High-Skill, Low-Luck: “Captain Sully”
What do we say happens to the “best laid plans“? We could be doing everything right, up to the professional gold standard and still strike out. When Flight 1549 struck a flock of geese and lost both engines, we didn’t pin the blame on the pilot. Instead, Captain Sully showed his extraordinary ability by landing the engine-less plane on the water. This is a great example of how outstanding skill could soften the blow of chance, but there was nothing a pilot could have done to prevent a force majeure or a “Black Swan“.
This is the toughest quadrant to accept and manage. The best we can do is build up the skills, apply them consistently and hedge our risks, as much as we can. When disaster strikes, perhaps you could “pull a Sully”.
High-Skill, High-Luck: “The Ironman”
This is where you hope to end up if you build up the capabilities and invest the effort. Tony “The Ironman” Stark is a brilliant inventor who parlayed his (doubtless) genius into a massive fortune. Surely that’s all there is to it? I mean it wouldn’t require any luck to time the invention perfectly, land some defense contracts and then lock out all competition? If Elon Musk could launch a satellite internet system, why couldn’t you? Sure, just make 9 figures in the dot-com bubble while in your early 20s, then use it as “play money” to experiment with rockets for years, and then invest enough in politics to get tax breaks, subsidies and contracts from Uncle Sam. Easy-peasy!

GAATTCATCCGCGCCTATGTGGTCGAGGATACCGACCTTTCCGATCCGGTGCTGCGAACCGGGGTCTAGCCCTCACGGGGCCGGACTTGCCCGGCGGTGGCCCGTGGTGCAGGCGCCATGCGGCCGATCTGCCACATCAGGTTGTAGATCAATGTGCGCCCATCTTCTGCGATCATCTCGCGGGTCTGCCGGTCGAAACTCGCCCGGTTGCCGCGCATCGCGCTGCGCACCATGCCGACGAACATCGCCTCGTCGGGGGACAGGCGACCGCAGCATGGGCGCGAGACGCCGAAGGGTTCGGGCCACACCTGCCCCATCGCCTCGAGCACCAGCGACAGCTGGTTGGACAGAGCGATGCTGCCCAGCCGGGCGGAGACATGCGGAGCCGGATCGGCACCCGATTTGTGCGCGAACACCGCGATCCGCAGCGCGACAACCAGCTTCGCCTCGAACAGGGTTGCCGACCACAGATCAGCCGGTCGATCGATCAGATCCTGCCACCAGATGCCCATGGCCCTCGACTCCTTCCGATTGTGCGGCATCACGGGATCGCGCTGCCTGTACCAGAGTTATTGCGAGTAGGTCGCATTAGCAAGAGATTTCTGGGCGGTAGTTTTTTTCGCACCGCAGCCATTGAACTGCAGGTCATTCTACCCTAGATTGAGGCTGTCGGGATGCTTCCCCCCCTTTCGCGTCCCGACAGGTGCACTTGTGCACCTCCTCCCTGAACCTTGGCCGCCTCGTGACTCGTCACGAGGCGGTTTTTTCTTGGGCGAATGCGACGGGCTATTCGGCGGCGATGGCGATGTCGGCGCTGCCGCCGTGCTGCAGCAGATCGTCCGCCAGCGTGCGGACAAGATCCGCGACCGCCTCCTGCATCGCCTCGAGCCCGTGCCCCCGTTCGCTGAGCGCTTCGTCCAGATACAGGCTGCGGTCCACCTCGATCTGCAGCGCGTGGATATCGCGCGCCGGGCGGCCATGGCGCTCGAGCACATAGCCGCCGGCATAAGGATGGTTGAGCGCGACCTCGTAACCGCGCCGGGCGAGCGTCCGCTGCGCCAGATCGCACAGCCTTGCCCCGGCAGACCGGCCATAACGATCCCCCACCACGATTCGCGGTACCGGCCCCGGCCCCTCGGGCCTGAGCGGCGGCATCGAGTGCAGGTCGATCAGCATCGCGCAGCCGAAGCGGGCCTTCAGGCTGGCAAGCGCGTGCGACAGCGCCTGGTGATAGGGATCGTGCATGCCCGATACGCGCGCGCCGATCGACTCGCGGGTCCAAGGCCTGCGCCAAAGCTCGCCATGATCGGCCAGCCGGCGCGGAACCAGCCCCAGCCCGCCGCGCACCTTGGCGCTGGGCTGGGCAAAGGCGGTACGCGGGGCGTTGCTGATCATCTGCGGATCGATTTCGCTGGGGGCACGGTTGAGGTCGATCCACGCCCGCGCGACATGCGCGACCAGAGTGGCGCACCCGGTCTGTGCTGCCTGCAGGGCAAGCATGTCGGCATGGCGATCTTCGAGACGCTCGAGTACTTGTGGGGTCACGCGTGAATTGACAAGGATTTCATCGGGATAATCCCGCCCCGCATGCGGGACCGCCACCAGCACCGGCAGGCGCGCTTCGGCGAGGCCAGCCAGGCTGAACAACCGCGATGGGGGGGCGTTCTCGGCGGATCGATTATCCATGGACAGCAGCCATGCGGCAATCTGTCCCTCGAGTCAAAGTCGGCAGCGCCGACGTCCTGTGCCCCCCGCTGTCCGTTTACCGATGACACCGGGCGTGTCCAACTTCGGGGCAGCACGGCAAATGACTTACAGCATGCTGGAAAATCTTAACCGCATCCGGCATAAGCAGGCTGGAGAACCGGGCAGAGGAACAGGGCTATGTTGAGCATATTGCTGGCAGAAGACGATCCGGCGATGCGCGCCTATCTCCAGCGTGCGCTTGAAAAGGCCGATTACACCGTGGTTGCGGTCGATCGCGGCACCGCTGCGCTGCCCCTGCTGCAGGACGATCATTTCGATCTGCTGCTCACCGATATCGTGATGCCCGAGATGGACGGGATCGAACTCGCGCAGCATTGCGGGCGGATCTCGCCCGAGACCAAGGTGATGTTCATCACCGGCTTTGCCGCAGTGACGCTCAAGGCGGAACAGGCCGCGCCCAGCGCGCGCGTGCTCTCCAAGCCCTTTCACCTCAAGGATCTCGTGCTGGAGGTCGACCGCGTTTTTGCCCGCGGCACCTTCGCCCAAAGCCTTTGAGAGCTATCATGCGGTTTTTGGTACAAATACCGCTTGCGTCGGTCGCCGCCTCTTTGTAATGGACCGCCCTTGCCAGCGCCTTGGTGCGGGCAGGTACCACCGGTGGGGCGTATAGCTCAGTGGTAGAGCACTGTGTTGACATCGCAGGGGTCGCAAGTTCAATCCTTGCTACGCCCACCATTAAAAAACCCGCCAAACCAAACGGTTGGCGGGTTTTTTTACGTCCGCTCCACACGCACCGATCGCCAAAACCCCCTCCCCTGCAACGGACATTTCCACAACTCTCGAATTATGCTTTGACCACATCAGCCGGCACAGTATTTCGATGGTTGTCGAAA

There is great danger in discounting the “luck” factor when you try to learn from highly public successes. Clients often say things like “I want to do it this way, because competitor XYZ is doing it“. In most cases, a closer look shows that the case study in question could attribute success to a dozen other factors and the thing you are looking to copy could actually be dragging them down.
- Understand the interplay of skill and luck in achieving success
- Maximize your chance of success by learning or hiring the skills
- Improve your luck by riding out fluctuations with a thorough process
- Don’t blindly follow what competitors or “gurus” are doing
- Accept that there are always factors outside of our control